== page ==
This work has been supported by Colciencias within the project with code 110156933525, contract number 026-2013, and HERMES code 17432. Furthermore, we acknowledge the technical and computational support of the Grupo de Óptica e Información Cuántica.

Appendix A Dynamics of the density operator’s matrix elements

On the basis of product states between the quantum dot and the -, -, and -electromagnetic mode, the matrix elements of the density operator are,

(5)

where and are either or .

In this notation, the density operator’s matrix elements satisfy the following differential equations:

(6)
(7)
(8)

plus the hermitian conjugate of (8).

Once the system of linear equations is solved, we obtain the density operator of the cavity-QD system as a function of time: . This operator has four quantum numbers associated, one to the QD and one to each of the modes of the electromagnetic field, and its matrix elements are thus given by,

(9)

Nevertheless, in this particular case we are only interested in the degree of freedom associated to the -mode, so its convenient to consider the reduced (to the subsystem) density operator instead of the complete operator. The reduced operator is noted as , and is obtained from the complete operator by performing partial trace over all the remaining degrees of freedom:

(10)

Finally, once we have obtained the reduced density operator for the -mode, we compute its Wigner function as in, e.g. [44].

References

References

  • [1] M. Mexis, S. Sergent, T. Guillet, C. Brimont, T. Bretagnon, B. Gil, F. Semond, M. Leroux, D. Néel, S. David, X. Chécoury, and P. Boucaud, Opt. Lett. 36, 2203 (2011).
  • [2] S. Sergent, M. Arita, S. Kako, S. Iwamoto, and Y. Arakawa, Appl. Phys. Lett. 100, 121103 (2012).
  • [3] S. Ates, S. M. Ulrich, A. Ulhaq, S. Reitzenstein, A. Löffler, S. Höfling, A. Forchel and P. Michler, Nature Photon. 3, 724 (2009).
  • [4] M. Pelton, C. Santori, J. Vuckovic, B. Zhang, G.S. Solomon, J. Plant, and Y. Yamamoto et al., Phys. Rev. Lett. 89, 233602 (2002).
  • [5] J. Vuckovic, D. Fattal, C. Santori, and G.S. Solomon et al., Appl. Phys. Lett. 82, 3596 (2003).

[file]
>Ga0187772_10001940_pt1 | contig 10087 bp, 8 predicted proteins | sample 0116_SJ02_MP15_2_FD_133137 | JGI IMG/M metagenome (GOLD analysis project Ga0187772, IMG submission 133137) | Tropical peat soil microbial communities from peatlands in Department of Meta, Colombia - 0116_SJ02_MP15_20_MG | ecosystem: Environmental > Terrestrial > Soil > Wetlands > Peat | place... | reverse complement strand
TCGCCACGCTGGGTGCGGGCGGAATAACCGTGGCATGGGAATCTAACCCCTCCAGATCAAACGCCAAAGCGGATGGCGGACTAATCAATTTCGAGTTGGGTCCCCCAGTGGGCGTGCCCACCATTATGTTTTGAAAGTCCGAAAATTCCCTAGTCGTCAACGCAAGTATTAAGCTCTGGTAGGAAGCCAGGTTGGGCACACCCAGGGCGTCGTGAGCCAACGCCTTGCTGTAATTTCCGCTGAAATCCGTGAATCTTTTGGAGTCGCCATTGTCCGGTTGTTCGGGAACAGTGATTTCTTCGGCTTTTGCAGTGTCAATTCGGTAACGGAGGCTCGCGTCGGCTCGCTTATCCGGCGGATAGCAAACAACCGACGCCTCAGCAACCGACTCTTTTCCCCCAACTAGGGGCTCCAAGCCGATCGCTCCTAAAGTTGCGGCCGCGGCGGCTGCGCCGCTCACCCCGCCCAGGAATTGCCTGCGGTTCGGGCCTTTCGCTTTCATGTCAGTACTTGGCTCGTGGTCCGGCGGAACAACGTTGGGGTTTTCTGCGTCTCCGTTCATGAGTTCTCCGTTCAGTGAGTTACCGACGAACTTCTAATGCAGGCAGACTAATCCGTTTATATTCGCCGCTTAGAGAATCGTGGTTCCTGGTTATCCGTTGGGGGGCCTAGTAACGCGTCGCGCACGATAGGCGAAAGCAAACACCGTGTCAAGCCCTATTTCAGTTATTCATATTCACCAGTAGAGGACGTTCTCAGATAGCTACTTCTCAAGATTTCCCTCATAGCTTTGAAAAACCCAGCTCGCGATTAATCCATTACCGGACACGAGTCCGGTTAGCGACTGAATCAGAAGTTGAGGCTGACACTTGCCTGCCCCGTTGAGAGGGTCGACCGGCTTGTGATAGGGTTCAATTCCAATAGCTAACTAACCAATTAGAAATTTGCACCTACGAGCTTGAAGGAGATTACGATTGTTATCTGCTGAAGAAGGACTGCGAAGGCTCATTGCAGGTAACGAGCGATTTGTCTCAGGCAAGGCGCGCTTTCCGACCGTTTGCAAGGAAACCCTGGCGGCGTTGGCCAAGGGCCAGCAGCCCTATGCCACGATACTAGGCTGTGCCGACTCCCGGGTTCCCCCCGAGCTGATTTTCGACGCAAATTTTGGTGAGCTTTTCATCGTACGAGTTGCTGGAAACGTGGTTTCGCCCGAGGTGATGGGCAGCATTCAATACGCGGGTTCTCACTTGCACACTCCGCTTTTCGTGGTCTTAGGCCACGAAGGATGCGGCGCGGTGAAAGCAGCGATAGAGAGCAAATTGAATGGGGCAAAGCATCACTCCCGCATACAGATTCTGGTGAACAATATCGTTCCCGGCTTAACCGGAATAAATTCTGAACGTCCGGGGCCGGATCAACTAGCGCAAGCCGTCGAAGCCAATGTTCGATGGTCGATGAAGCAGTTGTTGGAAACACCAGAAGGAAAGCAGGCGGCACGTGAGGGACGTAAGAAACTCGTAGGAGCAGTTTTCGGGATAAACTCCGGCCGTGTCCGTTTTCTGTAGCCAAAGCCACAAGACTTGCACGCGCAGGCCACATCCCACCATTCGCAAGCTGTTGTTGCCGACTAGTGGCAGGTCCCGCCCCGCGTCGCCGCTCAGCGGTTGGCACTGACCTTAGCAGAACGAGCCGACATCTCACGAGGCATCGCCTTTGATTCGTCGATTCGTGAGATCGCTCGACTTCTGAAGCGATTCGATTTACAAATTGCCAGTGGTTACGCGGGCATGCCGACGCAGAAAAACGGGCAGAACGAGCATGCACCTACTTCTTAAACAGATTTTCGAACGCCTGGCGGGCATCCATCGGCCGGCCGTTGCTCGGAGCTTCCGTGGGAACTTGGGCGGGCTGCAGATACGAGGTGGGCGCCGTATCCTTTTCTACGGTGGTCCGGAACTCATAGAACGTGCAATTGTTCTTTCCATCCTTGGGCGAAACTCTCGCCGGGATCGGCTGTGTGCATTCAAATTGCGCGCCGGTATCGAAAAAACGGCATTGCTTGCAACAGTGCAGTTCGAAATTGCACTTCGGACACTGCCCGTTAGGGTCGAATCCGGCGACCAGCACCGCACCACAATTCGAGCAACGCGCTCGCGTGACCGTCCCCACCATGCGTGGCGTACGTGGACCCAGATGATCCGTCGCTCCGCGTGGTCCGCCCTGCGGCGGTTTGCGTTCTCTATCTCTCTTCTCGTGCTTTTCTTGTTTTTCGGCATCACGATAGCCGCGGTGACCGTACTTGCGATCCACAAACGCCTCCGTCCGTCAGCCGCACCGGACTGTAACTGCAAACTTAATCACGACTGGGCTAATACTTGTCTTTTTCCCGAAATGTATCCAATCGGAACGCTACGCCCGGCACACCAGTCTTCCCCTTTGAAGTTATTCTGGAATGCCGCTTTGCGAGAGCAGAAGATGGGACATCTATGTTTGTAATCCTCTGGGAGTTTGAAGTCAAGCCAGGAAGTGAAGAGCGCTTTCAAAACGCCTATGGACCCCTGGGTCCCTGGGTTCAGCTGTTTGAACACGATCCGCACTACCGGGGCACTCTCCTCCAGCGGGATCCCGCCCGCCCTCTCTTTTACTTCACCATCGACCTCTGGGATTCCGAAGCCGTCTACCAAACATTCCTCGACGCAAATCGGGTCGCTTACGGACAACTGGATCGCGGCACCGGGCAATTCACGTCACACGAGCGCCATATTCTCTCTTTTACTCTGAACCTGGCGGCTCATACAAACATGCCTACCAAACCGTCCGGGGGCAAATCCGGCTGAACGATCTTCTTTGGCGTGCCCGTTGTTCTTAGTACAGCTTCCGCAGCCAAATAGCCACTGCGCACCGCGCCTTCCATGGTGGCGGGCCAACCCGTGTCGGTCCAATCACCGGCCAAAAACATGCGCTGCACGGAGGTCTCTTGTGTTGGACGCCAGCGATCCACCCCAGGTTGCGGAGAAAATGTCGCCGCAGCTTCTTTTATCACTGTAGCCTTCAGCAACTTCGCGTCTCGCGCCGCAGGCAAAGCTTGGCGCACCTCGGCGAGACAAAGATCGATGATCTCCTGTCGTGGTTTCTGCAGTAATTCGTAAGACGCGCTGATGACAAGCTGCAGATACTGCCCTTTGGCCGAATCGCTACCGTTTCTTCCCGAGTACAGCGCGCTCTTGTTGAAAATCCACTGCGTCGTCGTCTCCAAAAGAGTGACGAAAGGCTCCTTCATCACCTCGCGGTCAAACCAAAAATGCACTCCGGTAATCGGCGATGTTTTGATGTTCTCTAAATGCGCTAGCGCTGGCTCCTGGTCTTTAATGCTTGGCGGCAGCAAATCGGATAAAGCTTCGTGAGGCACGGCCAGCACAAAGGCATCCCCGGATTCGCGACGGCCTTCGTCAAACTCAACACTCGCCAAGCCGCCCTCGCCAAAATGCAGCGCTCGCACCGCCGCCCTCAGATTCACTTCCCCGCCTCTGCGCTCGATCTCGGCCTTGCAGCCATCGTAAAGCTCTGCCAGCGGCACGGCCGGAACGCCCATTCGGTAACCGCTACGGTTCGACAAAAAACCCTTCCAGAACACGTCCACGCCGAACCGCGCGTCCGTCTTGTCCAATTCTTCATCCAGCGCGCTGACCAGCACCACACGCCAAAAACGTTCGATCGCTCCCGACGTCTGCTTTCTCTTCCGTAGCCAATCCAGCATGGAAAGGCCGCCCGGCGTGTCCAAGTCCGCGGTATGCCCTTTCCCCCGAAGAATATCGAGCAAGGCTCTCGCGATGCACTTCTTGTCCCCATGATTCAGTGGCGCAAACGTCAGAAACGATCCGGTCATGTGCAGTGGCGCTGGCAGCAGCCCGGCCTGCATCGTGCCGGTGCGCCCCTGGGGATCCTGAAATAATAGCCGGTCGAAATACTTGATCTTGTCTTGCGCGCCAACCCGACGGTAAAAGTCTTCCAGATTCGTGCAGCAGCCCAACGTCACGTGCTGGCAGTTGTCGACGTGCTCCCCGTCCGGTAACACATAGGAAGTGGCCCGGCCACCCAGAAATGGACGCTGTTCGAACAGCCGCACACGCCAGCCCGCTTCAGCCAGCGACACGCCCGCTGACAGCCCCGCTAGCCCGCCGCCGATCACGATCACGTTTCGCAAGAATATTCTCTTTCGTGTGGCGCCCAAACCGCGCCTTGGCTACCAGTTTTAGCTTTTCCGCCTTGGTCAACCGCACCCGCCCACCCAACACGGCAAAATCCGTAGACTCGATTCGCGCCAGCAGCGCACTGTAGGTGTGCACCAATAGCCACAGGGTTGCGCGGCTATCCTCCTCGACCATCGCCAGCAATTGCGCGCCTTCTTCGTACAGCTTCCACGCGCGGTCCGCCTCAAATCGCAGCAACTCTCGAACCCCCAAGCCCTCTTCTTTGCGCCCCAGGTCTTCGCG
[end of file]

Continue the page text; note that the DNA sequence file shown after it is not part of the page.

• [6] G. Solomon, M. Pelton and Y. Yamamoto, Phys. Rev. Lett. 86, 3903–3906 (2003).
  • [7] J.I. Perea, D. Porras and C. Tejedor, Phys. Rev. B 70, 115304 (2004).
  • [8] C.A. Vera, N. Quesada and H. Vinck-Posada, J. Phys.: Condens. Matter 21, 395603 (2009).
  • [9] O. Benson, C. Santori, M. Pelton and Y. Yamamoto, Phys. Rev. Lett. 84, 2513–2516 (2000).
  • [10] E. del Valle, F.P. Laussy and C. Tejedor, Phys. Rev. B 79, 235326 (2009).
  • [11] A. Majumdar, E.D. Kim, Y. Gong, M. Bajcsy, and J. Vuckovic, Phys. Rev. B 84, 085309 (2011).
  • [12] E. del Valle and F.P. Laussy, Phys. Rev. B 84, 195313 (2011).
  • [13] J. Luo, W. Lai, D. Lu, C. Du, Y. Liu, S. Gong, D. Shi, and C. Guo, J. Phys. B: At. Mol. Opt. Phys. 45, 035402 (2012).
  • [14] P. Kaer, P. Lodahl, A.-P. Jauho, and J. Mork, Phys. Rev. B 87, 081308(R) (2013).
  • [15] R.D. Artuso and G.W. Bryant, Phys. Rev. B 87, 125423 (2013).
  • [16] R. Loef, A.J. Houtepen, E. Talgorn, J. Schoonman, and A. Goossens, Nano. Lett. 9, 856 (2009).
  • [17] D. Graham-Rowe, Nature Photon. 3, 307 (2009).
  • [18] D. Solenov, S.E. Econonou and T.L. Reinecke, Phys. Rev. B 87, 035308, (2013).
  • [19] S.G. Carter, T.M. Sweeney, M. Kim, C.S. Kim, D. Solenov, S.E. Economou, T.L. Reinecke, L. Yang, A.S. Bracker, and D. Gammon, Nature Photon. 7, 329 (2013).
  • [20] B.S. Mashford, M. Stevenson, Z. Papovic, C. Hamilton, Z. Zhou, C. Breen, J. Steckel, V. Bulovic, M. Bawendi, S. Coe-Sullivan, and P.T. Kazlas, Nature Photon. 7, 407 (2013).